I just finished reading the book,
    I will never visit Tasmania again
    their legal system and police force reminds me
    of how it was here in Qld in the 80’s, and being a victim of that corrupt mob of
    criminals ,makes me feel mad and very sad for the people of Tasmania and that
    poor woman,
    keep fighting,

  2. Marco says:

    Vass’s DNA on the boat means that the jury should have been directed to consider that there had to be ‘reasonable doubt’ about Sue’s guilt. On that basis alone, let alone all of the evidence which the court did not consider, Sue would have been acquitted in 2009. The lazy, tunnel-vision police investigation has cost her 13 years of her life. This must be rectified by the High Court.

  3. Keith says:

    Talk of Djokovic taking his case to the High Court. Wait your turn Joker, they have a far more important case to deal with than yours!
    Bugger off.

  4. Robert Greenshields says:

    I’m personally heartened to read of the change of jurisdiction, and Sue Neill Frasers plight is to be removed from the shackles of what appears only to be a statuette of old world cultured colonially indoctrinated and institutionalised, injustice and brutality.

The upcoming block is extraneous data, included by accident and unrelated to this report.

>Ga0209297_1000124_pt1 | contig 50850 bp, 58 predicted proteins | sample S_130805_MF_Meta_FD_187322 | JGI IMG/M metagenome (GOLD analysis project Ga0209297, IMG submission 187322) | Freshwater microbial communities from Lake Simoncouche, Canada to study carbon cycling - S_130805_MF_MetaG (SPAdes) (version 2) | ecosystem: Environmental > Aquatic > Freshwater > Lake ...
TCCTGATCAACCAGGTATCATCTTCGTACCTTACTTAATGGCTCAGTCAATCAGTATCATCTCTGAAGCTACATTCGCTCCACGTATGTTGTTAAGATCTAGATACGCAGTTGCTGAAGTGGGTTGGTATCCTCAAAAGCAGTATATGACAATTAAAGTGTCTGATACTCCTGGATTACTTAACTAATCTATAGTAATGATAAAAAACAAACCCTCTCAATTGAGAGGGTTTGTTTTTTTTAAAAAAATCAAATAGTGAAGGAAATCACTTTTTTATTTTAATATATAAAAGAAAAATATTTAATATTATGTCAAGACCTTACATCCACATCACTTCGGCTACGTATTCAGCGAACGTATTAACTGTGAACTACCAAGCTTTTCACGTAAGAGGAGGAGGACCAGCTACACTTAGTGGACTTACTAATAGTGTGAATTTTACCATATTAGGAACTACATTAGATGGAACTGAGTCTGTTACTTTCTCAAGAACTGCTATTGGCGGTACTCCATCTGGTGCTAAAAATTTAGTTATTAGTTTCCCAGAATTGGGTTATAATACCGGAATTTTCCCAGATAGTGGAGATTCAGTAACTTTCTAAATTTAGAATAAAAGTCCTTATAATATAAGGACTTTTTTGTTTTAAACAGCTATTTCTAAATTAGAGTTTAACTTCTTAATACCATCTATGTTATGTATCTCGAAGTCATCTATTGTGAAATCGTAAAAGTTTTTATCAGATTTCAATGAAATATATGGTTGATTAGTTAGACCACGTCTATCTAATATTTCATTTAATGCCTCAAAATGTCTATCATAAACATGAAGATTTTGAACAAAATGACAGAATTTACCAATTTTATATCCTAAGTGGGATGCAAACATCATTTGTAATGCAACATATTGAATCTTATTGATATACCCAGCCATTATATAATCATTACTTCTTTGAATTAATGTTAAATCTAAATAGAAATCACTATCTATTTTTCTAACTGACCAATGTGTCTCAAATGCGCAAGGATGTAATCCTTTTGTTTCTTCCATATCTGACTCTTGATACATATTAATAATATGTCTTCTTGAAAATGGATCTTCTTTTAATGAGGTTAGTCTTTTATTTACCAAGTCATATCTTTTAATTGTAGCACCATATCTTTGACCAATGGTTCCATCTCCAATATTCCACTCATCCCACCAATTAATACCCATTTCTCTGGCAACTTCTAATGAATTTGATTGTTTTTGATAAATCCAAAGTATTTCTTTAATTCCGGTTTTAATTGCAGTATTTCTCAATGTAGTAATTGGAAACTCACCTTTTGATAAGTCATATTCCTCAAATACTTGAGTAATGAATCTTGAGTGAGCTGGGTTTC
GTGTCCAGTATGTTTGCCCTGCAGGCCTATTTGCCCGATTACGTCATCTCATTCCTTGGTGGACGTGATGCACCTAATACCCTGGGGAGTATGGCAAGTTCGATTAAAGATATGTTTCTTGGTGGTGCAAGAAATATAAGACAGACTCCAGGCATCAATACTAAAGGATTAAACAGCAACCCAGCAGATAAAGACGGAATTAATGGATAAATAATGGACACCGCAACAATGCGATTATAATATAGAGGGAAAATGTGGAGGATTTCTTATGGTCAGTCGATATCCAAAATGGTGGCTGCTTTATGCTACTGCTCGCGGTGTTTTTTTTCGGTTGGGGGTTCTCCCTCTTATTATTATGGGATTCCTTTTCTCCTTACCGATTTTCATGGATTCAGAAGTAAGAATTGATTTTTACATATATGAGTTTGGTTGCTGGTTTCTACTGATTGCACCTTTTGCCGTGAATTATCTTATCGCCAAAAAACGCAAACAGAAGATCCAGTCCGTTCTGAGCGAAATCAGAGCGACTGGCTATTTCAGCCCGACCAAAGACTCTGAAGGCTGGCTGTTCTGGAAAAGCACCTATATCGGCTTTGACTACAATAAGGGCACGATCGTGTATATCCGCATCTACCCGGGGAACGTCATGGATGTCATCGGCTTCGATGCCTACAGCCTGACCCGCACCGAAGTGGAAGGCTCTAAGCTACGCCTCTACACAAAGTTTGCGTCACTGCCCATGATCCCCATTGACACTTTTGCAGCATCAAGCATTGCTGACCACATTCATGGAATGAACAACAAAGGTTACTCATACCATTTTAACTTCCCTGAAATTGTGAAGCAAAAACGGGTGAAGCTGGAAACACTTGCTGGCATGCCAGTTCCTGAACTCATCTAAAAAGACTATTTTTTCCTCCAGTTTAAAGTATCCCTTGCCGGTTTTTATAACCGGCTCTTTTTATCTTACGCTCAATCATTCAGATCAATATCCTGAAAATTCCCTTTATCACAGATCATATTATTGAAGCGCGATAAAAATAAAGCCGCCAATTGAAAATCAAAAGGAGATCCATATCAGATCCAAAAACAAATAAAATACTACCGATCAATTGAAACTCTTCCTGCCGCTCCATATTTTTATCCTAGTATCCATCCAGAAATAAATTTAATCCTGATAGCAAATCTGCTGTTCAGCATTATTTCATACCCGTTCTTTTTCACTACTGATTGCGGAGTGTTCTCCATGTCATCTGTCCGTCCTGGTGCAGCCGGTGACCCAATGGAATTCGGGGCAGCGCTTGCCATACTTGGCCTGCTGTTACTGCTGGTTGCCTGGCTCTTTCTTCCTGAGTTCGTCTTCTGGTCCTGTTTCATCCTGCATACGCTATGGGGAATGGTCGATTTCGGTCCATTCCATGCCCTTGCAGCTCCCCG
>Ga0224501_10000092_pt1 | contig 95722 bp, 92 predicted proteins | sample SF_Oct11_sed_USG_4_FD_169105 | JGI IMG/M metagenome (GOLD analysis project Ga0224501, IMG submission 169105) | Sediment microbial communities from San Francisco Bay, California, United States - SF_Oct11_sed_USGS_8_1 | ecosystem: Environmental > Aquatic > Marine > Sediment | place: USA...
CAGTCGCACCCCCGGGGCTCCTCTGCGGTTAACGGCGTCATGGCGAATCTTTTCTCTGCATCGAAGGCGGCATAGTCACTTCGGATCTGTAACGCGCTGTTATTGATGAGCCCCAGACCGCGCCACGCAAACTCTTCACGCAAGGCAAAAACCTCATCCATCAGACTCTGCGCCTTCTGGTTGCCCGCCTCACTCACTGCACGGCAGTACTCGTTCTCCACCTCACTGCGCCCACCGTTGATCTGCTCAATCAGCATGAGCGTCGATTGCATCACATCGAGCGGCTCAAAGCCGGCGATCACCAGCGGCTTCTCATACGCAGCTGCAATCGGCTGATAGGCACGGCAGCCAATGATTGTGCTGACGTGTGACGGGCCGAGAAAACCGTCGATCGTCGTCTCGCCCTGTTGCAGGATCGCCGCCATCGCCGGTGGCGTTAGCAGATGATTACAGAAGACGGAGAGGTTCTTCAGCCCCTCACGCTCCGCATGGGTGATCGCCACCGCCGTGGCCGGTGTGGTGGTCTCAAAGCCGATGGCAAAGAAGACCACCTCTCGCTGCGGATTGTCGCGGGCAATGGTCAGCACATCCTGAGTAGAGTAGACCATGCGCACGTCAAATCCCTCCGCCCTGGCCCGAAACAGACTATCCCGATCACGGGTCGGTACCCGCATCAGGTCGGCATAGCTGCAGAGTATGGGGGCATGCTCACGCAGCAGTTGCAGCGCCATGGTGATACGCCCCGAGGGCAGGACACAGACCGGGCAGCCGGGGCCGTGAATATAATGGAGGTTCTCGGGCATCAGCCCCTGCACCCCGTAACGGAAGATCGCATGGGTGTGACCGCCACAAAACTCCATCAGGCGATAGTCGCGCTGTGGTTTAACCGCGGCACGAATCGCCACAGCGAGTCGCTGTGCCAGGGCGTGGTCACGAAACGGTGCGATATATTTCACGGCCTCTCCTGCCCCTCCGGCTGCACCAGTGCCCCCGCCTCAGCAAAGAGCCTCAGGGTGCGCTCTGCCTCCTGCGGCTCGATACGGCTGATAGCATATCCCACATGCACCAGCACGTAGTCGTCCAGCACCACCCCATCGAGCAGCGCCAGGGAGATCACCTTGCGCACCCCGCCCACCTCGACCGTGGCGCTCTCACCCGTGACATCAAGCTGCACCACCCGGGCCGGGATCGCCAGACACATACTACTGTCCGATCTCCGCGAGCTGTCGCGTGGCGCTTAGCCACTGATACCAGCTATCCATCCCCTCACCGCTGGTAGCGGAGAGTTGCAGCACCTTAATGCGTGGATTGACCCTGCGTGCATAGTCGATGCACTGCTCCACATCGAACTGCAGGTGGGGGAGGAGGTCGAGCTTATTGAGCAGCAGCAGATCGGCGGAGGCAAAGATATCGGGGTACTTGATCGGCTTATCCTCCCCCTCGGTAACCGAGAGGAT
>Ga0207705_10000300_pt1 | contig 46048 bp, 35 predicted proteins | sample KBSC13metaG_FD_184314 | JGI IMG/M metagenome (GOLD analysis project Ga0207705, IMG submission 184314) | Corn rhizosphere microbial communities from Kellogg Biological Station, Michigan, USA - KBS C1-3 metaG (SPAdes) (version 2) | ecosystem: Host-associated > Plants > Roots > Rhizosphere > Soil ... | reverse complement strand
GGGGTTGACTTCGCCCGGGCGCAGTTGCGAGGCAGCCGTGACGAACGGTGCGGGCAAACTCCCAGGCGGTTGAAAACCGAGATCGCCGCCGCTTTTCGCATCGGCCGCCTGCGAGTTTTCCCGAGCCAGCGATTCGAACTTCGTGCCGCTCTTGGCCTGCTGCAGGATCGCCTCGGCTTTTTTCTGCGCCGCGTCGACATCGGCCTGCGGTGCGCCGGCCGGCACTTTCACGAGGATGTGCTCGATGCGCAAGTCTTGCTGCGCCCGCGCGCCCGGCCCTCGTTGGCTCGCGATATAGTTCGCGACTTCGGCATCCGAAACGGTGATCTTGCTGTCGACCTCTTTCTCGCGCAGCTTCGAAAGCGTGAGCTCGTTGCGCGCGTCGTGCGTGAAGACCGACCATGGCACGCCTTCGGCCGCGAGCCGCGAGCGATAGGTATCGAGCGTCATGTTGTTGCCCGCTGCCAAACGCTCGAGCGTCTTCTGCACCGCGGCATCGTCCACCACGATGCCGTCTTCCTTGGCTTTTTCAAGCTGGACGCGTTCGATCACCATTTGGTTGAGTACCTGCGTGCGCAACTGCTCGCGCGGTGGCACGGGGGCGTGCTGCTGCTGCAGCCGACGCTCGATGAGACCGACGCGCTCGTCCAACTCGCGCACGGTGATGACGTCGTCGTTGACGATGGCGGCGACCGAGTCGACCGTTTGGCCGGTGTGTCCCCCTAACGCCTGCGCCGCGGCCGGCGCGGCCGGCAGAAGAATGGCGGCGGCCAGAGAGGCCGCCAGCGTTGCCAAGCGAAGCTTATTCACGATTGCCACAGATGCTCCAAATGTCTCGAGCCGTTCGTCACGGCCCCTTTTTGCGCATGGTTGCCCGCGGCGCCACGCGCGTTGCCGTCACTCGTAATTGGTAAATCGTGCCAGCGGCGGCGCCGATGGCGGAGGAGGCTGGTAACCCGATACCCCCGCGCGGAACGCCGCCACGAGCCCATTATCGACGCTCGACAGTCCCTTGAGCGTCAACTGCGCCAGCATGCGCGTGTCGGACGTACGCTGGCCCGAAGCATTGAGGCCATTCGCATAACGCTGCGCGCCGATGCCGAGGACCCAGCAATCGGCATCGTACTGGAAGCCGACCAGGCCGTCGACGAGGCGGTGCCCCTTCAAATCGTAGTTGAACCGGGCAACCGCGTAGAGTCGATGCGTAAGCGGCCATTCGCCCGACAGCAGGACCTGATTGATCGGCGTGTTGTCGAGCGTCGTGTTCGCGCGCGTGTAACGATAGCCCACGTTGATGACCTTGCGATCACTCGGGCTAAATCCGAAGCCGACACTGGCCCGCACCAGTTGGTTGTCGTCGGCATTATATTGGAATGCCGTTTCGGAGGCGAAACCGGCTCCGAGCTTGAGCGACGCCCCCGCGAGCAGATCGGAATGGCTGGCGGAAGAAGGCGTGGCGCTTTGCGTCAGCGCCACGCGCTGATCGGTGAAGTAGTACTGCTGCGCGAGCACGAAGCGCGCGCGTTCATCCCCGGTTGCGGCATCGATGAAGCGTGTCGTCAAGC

My thoughts are taken back to the rousing words of a then new inspirational leader when that nations first managed to remove the manacles of colonial imperialism dominated, extorters and petrifying terrorisers; “the cells where the authorities threw those who would not submit to a rule where “justice”meant oppression, and exploitation”.

    Sue has long carried the burden of unjust, brutally deceitful, psychologically terrorising, and dishonest policing and judicial administrations choreographed conclusions, I strongly concur. But, through her honesty, robust, patient resistance, and gentle considerate character, the lesson that will reverberate can only be that Australia will one day, hopefully, be a far better place. Keep strong Sue.